The activation can take place by colloidal or ionic catalysis and through the use of metal activators or metal complex activators. The latter form employs sparingly soluble sulfides and polysulfides, where tin, lead, silver, cobalt, manganese and copper are especially suitable as metals. The classical colloidal process, however, includes a number of time-intensive and cost-intensive reducing and rinsing operations.
Recent methods based on metal or metal complex activators do enable a considerably shorter treatment time, but not just any plastic is suitable for permeation and deposition of such metal complexes. In these methods, the loosely held superficial complexes are removed and an uneven or incomplete cross linking of the metal complexes with a cross linking solution results after rinsing or an intermediate dip in solution. This leads disadvantageously to incomplete metal plating of the plastic surface, to tearing, or to peeling, or a combination thereof, of the dry metal plated layer.
In contrast, methods of ionic catalysis offer simplifications over the traditional variations, are insensitive to the entrained chemical of successive baths, and thus are gentle on the environment. However, the methods of ionic catalysis are still not suitable for all plastics.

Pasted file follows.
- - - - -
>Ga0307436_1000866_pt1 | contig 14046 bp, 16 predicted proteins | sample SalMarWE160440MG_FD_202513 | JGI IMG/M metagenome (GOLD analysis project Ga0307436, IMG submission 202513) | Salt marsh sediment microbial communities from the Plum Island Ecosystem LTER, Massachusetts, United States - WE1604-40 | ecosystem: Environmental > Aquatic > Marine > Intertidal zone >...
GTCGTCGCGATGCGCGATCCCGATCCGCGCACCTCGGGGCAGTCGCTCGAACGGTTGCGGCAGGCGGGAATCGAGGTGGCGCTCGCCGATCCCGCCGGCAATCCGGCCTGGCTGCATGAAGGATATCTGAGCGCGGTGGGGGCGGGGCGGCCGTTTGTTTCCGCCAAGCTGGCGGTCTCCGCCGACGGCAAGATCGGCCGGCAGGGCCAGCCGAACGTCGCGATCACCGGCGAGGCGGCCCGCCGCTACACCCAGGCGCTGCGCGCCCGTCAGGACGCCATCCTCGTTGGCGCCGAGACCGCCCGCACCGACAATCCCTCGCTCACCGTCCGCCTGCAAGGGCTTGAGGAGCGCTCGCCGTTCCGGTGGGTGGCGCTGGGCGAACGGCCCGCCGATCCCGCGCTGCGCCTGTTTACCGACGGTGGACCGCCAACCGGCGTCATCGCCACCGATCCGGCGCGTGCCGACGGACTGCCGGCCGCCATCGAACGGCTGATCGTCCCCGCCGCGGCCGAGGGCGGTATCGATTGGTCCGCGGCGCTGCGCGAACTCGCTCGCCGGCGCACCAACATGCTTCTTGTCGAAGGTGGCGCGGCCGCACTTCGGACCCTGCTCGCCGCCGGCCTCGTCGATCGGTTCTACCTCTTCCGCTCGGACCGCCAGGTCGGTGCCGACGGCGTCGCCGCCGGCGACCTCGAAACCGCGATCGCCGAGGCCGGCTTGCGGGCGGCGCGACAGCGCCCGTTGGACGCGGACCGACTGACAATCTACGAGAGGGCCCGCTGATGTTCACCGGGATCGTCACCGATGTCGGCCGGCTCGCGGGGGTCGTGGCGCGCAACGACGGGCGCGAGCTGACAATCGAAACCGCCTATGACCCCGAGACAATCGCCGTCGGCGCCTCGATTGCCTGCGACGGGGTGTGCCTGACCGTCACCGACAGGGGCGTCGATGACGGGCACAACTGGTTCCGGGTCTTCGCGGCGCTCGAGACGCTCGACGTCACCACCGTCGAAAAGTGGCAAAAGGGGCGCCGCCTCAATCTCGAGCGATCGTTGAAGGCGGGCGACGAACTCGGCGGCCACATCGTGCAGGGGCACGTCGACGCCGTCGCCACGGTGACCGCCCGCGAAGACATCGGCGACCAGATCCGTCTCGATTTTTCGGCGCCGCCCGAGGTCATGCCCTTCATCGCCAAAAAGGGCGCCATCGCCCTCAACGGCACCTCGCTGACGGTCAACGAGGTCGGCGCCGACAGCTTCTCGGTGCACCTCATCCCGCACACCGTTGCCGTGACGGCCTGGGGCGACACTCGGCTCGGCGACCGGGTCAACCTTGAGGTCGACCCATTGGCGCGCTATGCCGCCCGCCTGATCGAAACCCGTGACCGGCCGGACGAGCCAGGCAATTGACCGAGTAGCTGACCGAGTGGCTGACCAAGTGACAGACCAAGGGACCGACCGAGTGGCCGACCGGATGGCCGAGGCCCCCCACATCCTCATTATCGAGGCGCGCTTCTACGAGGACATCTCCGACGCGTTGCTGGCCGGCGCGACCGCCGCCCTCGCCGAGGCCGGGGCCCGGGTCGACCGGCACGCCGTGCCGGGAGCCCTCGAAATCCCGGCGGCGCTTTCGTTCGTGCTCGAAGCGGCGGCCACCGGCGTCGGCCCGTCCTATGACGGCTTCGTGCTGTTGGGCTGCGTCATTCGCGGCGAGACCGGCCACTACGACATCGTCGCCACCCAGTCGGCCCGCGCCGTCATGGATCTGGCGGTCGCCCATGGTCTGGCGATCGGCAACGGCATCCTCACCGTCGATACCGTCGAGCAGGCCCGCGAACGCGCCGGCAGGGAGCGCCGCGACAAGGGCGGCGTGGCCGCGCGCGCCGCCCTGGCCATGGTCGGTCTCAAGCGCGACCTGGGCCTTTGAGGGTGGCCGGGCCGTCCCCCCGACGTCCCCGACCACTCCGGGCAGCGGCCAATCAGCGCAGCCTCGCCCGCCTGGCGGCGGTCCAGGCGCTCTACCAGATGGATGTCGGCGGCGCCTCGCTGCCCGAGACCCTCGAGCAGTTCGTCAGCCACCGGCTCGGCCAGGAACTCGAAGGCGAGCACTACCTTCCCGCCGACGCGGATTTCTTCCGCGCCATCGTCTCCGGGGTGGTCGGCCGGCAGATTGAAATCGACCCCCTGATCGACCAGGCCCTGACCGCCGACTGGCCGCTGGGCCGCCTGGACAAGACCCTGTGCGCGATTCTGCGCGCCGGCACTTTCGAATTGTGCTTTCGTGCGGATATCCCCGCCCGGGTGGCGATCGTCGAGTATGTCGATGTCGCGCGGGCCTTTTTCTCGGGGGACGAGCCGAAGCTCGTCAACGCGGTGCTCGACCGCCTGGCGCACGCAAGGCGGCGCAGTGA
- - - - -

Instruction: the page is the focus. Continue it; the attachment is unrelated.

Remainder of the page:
In particular, plastics like polyacetate, polysulfone, polystyrene, polyphenylene oxide, polypropylene, or polyamide can still not be metallized at all with the described methods, or can be metal plated only at high costs using some specialized process. For example, it is possible to metal plate some of these plastics by targeted matching of the pickling solution for the relevant plastic and through additional cost-intensive process adjustments. Because of the need to adhere to quite specific process conditions, such methods are frequently extremely sensitive to processing problems. Even the smallest changes in the process conditions can result in the plastic surface not being optimally prepared, which results in functionally unreliable and unsatisfactory bonding of the metal layer to the plastic surface such that sufficiently reproducible results still cannot be achieved. In particular, the wrong etching times will disadvantageously change the surface, so that extremely precise controls will be required to keep the reject rate low.